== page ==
- The Washington Times - Monday, January 6, 2003

The anguished plea, uttered repeatedly, drifted into the sleep-dulled consciousness of Kathi Johnson early Oct. 29.
She and her husband, Terry, roused themselves and rushed to the room of their 19-year-old daughter, Lindsey Nichole.
"She was laying on her back with her hands crossed over her chest and blood all over her belly area," Mr. Johnson said.
"I grabbed her left arm and moved it out of the way and her hand basically flipped over and hung down. She had almost cut it off. I just started screaming and grabbed her hand and forced it back on itself to keep it tight."
Lindsey, deep in the throes of schizophrenia and manic depression and hospitalized many times, had used an electric circular saw in the garage to nearly sever her left hand at the wrist. Somehow, she had managed to return to her room upstairs.
The Johnsons wrapped towels around the wound and applied a tourniquet.
Medical personnel who arrived 10 minutes later were surprised that she had not bled to death. Heat generated by the saw had cauterized some of the blood vessels when it ripped through them, Mrs. Johnson said.
Lindsey's attempted suicide climaxed a year in which she had jumped from her mother's moving minivan, vanished from home, lived on the street and was sexually assaulted while homeless.
It also was a year of anxiety and frustration for her parents as they desperately sought long-term hospitalization for their child, a dilemma faced by many families ravaged by mental illness.
"We're fighting for her life," Mr. Johnson said.
The Johnsons tried for months to get Lindsey into a state-run psychiatric hospital, Eastern State Hospital in Williamsburg. She finally was committed to Eastern State on Dec. 18, a day after a reporter called the state mental health department about her case.
The Johnsons' battle for long-term care in a state hospital bucked the trend toward community-based treatment for the mentally ill.
A day before Lindsey was admitted to Eastern State, Gov. Mark R. Warner announced that he would propose closing wings in five state mental hospitals during the next 18 months and shift hundreds of patients to community-based, state-funded care programs.
The plan, however, provides no new money for mental health because the state is struggling to close a $2 billion budget shortfall.
Valerie L. Marsh, an advocate for the mentally ill, said she does not know what will happen to people such as Lindsey if beds in state hospitals are reduced and community programs can't provide long-term, closely monitored care.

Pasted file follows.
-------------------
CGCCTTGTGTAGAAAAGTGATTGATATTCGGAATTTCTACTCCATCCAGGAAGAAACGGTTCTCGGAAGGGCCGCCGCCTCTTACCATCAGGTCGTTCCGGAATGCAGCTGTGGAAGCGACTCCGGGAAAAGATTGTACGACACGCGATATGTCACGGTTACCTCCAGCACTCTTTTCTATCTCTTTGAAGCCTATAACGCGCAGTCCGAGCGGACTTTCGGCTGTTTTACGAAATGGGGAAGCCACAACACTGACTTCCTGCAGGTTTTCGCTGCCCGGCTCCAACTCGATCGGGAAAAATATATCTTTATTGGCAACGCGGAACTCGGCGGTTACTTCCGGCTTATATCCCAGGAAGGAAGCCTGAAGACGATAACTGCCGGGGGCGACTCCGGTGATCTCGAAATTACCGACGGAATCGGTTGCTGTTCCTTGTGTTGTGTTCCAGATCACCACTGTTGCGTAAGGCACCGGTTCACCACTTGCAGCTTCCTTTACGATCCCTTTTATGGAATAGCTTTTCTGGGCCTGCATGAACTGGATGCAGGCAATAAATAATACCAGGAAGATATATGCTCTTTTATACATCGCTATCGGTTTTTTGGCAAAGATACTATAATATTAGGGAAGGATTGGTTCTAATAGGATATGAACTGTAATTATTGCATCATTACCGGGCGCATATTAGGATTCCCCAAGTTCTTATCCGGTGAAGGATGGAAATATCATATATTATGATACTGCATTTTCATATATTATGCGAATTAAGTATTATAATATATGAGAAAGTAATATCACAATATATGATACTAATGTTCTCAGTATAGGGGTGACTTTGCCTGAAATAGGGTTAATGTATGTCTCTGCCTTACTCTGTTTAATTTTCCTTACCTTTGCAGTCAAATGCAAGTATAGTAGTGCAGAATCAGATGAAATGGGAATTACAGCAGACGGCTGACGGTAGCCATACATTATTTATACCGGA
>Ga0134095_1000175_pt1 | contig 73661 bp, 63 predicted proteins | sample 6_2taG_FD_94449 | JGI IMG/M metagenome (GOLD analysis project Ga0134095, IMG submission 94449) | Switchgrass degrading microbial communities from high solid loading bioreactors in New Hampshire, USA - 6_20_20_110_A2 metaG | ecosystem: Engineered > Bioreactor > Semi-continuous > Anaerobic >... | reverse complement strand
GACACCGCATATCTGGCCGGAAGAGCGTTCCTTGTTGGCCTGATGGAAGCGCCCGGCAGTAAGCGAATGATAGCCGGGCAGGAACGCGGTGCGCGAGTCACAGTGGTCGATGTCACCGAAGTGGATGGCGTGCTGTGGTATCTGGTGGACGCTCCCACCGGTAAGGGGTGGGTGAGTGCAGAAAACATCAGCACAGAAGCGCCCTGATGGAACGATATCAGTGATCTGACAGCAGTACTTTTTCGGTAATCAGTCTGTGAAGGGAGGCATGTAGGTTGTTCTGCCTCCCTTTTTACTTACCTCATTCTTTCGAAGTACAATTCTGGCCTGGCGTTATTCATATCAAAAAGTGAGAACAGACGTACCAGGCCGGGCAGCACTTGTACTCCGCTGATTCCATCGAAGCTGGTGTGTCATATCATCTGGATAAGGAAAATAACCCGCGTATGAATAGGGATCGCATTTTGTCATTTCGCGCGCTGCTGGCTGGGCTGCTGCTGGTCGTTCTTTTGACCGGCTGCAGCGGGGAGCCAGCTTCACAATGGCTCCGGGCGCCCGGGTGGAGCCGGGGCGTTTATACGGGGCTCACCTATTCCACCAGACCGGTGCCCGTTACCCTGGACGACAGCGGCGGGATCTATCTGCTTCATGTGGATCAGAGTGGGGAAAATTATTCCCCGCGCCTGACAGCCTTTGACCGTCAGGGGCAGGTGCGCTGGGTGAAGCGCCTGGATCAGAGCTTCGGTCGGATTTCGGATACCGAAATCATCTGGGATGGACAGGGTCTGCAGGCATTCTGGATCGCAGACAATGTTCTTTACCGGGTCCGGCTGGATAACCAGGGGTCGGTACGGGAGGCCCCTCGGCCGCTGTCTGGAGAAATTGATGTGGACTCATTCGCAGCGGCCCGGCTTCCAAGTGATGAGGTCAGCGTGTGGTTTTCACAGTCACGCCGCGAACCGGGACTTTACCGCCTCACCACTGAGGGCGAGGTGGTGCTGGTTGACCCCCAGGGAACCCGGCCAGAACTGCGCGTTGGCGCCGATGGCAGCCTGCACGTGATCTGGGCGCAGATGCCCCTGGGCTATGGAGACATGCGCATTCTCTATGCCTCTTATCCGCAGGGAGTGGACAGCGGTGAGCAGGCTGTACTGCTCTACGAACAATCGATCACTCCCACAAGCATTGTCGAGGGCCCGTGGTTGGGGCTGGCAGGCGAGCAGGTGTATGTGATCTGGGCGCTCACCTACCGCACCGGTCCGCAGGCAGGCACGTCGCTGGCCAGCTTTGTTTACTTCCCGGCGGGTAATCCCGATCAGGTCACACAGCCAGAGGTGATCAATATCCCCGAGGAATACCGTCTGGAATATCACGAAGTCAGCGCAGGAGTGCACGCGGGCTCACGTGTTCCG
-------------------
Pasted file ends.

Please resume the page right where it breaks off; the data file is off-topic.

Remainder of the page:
It's a perplexing problem for state officials, as well, but Dr. James Reinhard, state mental health commissioner, noted that many people with severe mental illness are being treated successfully in the community.
Lindsey's suicide attempt with the power saw put her in a private hospital for five weeks, the longest continuous care she has received since developing serious mental illness over the past year. She had been improving under new medication until renewed suicide threats in the past month resulted in another emergency hospitalization.
Brief stays in various private hospitals have done little for Lindsey. "They stabilize her a little bit, tweak her medication and send her on her way in hopes she will be OK," Mr. Johnson said.
The Johnsons both work. But they don't dare leave Lindsey alone because of the ever-present possibility of suicide.
The Johnsons, who moved to Virginia from Minneapolis in 1999, said they were told repeatedly that Lindsey did not meet criteria for acute care at Eastern State or that the hospital was full.
Miss Marsh said getting admitted to a state hospital "has nothing to do with clinical needs."
"Cruel fact: Chop off your arm. We ain't got a bed," she said.
Lindsey's case illustrates the condition of Virginia's public mental health system, Miss Marsh said. "It is in shambles. It's a national disgrace," she said.
Dr. Reinhard said Virginia and most states "have challenges" in treating those with serious mental illness. "We have our work cut out for us," he said.
Lindsey, whose hand was reattached by surgeons, said in an interview that she "started having weird thoughts" in the fall of 2001. "Things like the world consisted of ," she paused. "I don't remember."
She turned to her parents. "I wish I would have told you guys what thoughts were going through my head. They were so weird."
Later Lindsey started talking about "going north" a code phrase for killing herself, said Mrs. Johnson, prompting another emergency hospitalization. Her commitment to Eastern State last month was her 11th hospital admission in just over a year.
In April, Lindsey jumped from a van driven by her mother. The van was traveling 30 mph, Mrs. Johnson said.
"She just opened the door and jumped out," Mrs. Johnson said.
Lindsey was knocked unconscious and needed stitches in her head.
She vanished after recovering. "She was on the street, and we could not find her," Mrs. Johnson said. "She was raped. She was staying with whoever she could hook up with."
Police found her in Norfolk.
The suicide attempt with the saw occurred six days after she had been released from another emergency admittance at an area hospital and three weeks after her doctor wrote: "There is absolutely no way Lindsey can fend for herself at this point."
"We begged" for admission to Eastern State, Mrs. Johnson said. "Had she gotten that long-term care, a lot of our problems with her would have never happened."

Sign up for Daily Newsletters

Manage Newsletters

Copyright © 2020 The Washington Times, LLC. Click here for reprint permission.

Please read our comment policy before commenting.


Click to Read More and View Comments

Click to Hide